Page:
The actual negotiation should be viewed as collaboration and not a competition. You're working on a business transaction that will benefit both parties. Schedule a time when you're at your best and focus to confidently go into the negotiation. You will want to do this over the phone and not by email. They can better ascertain your intentions and you can also hear if there's a hesitation in their voice about any request. This will allow you to come across in a positive vibe and you'll be more likely to get what you're asking for.
Start the conversation with enthusiasm about the opportunity and that you're looking forward to starting work. However, first you'd like to discuss the details of the offer. Remind them of the value you are bringing to the organization. Remember, that they can justify an increase on merit, skills, or qualifications, and not your personal needs. Your story from the pre-negotiation sheets is what you should be using here. The next item to bring up is the salary research from the pre-negotiation sheet and your preferred salary.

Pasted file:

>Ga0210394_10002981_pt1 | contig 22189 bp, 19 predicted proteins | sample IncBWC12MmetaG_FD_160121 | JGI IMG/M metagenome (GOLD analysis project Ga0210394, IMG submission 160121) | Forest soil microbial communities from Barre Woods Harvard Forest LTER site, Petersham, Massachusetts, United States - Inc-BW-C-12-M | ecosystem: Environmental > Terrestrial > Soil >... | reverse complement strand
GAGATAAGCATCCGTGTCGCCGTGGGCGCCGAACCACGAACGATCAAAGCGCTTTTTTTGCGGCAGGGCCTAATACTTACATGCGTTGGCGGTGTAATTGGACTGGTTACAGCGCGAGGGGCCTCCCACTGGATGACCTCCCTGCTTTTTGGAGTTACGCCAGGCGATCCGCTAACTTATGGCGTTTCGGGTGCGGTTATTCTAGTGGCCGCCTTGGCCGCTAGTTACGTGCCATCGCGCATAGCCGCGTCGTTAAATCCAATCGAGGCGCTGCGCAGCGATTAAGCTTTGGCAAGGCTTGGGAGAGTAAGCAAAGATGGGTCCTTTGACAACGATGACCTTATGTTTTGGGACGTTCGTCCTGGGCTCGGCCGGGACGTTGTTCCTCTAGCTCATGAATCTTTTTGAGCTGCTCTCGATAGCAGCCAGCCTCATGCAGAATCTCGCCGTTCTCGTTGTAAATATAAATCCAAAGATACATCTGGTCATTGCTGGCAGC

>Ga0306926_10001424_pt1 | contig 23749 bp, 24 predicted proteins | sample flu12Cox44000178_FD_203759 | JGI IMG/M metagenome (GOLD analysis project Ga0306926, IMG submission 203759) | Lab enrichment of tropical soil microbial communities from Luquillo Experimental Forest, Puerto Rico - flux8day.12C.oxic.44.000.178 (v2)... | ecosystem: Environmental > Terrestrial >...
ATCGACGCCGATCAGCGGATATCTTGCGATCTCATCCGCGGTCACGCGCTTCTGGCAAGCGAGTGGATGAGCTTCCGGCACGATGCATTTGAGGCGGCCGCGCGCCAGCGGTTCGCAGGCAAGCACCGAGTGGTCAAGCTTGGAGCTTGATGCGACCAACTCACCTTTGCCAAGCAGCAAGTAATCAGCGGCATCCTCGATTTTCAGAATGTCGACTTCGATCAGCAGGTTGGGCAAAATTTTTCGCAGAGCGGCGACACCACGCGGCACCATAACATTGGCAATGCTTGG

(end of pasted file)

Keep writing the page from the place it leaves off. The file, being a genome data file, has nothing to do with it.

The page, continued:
You want to do so in a confident and agreeable manner. If they can't move up on the salary, let them know you understand the situation, and move to your other options. They may be more likely to give into other areas. If you can't get increase in salary or other options, be sure to ask how salary reviews are handled for outstanding performers. Knowing an increase can be expected may make it easier to accept less money. Finally, ask for the negotiated offer to be sent to you in writing and also express your enthusiasm again, leaving the conversation with both of you feeling good as you should.
- Understanding how employers determine salaries
- Determining your priorities
- Writing your negotiation story
- Reviewing the offer
- Holding the conversation
- Leaving an old job on good terms
- Understanding equity compensation